It has been a full day since we finished our 2nd day of podcasting. What a success. In the words of one student, "I love being able to actually DO something in class--not just listen to a professor talk ABOUT it."
Now, this is not to say that this experience has been problem-free. in fact,in terms of technological issues,there have been many. Many of the lab computers have not been working. Students have had difficulty turning computers on and off.
Then , it happened.... dun,dun,dun... I received an email Tuesday afternoon stating that IT needed to wipe the contents of the computers in Pope Lab 215 because they are doing harm to the college network and its connected computers. Oh no! Apparently, virus protection software was not running on the computers and the computers were infected with a virus. What is a virus?
According to Wikipedia, "A computer virus is a computer program that can copy itself and infect a computer without the permission or knowledge of the owner. The term "virus" is also commonly but erroneously used to refer to other types of malware, adware, and spyware programs that do not have the reproductive ability. A true virus can only spread from one computer to another (in some form of executable code) when its host is taken to the target computer; for instance because a user sent it over a network or the Internet, or carried it on a removable medium such as a floppy disk, CD, DVD, or USB drive. Viruses can increase their chances of spreading to other computers by infecting files on a network file system or a file system that is accessed by another computer.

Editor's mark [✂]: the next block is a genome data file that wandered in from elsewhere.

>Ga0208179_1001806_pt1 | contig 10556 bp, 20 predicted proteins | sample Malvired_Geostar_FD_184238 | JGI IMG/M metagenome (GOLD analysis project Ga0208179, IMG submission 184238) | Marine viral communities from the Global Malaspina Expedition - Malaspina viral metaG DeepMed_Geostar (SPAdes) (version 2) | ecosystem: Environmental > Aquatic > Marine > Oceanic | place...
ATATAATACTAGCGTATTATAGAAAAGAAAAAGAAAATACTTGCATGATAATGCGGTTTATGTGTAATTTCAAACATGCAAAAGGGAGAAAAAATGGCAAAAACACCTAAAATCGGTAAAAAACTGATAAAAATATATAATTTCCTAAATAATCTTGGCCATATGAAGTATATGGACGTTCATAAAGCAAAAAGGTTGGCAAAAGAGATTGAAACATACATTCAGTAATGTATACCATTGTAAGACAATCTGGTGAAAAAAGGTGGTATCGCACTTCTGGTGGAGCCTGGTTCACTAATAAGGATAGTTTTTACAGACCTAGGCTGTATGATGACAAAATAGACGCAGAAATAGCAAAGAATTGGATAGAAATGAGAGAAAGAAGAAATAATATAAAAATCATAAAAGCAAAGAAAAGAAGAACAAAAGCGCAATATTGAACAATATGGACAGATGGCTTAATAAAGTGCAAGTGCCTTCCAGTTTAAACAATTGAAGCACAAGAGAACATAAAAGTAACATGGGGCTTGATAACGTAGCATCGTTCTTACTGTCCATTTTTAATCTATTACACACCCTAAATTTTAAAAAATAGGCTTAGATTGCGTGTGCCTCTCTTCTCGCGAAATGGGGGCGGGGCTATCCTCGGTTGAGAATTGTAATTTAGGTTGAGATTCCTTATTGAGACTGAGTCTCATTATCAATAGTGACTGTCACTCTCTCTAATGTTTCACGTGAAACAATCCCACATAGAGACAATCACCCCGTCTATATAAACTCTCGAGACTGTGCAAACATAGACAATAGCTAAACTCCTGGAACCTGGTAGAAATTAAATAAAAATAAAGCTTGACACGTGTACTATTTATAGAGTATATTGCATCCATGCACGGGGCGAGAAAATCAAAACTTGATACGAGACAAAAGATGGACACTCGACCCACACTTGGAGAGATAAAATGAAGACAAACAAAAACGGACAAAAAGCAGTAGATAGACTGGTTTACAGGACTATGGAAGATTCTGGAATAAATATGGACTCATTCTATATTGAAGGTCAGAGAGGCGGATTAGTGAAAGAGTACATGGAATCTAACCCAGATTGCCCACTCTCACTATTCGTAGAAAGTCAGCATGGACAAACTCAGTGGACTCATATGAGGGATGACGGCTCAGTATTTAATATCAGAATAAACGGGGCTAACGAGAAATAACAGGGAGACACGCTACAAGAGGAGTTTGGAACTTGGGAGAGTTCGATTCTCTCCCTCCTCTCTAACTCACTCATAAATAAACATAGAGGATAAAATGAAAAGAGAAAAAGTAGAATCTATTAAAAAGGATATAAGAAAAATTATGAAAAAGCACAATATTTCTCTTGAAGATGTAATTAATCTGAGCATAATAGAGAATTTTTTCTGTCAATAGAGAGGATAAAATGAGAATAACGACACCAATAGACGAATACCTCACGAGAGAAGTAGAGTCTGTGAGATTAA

The term "computer virus" is sometimes used as a catch-all phrase to include all types of malware. Malware includes computer viruses, worms, trojan horses, most rootkits, spyware, dishonest adware, crimeware, and other malicious and unwanted software), including true viruses. Viruses are sometimes confused with computer worms and Trojan horses, which are technically different. A worm can exploit security vulnerabilities to spread itself to other computers without needing to be transferred as part of a host, and a Trojan horse is a program that appears harmless but has a hidden agenda. Worms and Trojans, like viruses, may cause harm to either a computer system's hosted data, functional performance, or networking throughput, when they are executed. Some viruses and other malware have symptoms noticeable to the computer user, but many are surreptitious.
Most personal computers are now connected to the Internet and to local area networks, facilitating the spread of malicious code. Today's viruses may also take advantage of network services such as the World Wide Web, e-mail, Instant Messaging, and file sharing systems to spread."It got me thinking,I better update my own virus software. Maybe you should,too!